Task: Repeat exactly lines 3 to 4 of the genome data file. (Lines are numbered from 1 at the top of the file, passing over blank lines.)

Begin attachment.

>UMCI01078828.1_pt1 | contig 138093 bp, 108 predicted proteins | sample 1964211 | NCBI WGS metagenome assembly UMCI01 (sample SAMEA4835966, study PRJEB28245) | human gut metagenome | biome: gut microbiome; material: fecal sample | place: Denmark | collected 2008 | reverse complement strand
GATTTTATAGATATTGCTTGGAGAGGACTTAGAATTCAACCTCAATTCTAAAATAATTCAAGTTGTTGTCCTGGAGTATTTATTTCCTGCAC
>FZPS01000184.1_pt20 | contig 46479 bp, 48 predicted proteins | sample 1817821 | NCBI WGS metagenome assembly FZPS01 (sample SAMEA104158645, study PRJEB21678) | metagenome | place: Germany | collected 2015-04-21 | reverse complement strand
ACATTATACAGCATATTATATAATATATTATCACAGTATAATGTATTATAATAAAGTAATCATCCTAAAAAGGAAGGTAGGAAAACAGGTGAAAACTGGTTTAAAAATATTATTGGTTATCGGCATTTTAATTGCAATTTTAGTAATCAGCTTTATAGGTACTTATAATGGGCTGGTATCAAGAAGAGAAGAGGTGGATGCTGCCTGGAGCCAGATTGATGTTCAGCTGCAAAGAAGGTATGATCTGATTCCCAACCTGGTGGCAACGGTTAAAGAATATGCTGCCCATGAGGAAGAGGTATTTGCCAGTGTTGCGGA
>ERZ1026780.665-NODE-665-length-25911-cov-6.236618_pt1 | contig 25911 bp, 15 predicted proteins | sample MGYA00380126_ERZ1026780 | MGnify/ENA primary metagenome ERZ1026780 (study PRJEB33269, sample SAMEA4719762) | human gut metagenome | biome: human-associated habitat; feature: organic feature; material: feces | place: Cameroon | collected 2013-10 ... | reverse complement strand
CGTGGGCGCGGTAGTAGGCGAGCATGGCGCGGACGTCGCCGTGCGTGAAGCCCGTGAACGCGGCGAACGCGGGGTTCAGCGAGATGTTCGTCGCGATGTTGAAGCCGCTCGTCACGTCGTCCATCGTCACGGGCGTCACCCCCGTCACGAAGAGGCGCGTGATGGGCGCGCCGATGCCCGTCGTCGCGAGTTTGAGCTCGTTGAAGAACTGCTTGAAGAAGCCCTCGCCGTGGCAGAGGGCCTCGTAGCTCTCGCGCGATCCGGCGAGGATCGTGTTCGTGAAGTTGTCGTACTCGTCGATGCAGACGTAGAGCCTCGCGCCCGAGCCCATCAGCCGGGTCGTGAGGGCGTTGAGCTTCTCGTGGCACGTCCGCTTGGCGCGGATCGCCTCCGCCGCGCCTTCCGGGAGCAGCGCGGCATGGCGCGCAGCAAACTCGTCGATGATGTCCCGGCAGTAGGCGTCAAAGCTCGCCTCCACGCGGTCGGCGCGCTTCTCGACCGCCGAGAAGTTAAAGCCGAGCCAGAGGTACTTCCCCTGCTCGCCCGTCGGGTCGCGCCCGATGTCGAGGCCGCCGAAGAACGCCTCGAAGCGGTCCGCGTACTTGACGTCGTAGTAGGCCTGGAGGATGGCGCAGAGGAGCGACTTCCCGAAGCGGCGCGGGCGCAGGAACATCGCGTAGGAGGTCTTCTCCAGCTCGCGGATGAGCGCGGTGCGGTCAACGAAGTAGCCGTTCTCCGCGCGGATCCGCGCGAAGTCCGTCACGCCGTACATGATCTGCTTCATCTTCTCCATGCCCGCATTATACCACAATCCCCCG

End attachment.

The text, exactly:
>FZPS01000184.1_pt20 | contig 46479 bp, 48 predicted proteins | sample 1817821 | NCBI WGS metagenome assembly FZPS01 (sample SAMEA104158645, study PRJEB21678) | metagenome | place: Germany | collected 2015-04-21 | reverse complement strand
ACATTATACAGCATATTATATAATATATTATCACAGTATAATGTATTATAATAAAGTAATCATCCTAAAAAGGAAGGTAGGAAAACAGGTGAAAACTGGTTTAAAAATATTATTGGTTATCGGCATTTTAATTGCAATTTTAGTAATCAGCTTTATAGGTACTTATAATGGGCTGGTATCAAGAAGAGAAGAGGTGGATGCTGCCTGGAGCCAGATTGATGTTCAGCTGCAAAGAAGGTATGATCTGATTCCCAACCTGGTGGCAACGGTTAAAGAATATGCTGCCCATGAGGAAGAGGTATTTGCCAGTGTTGCGGA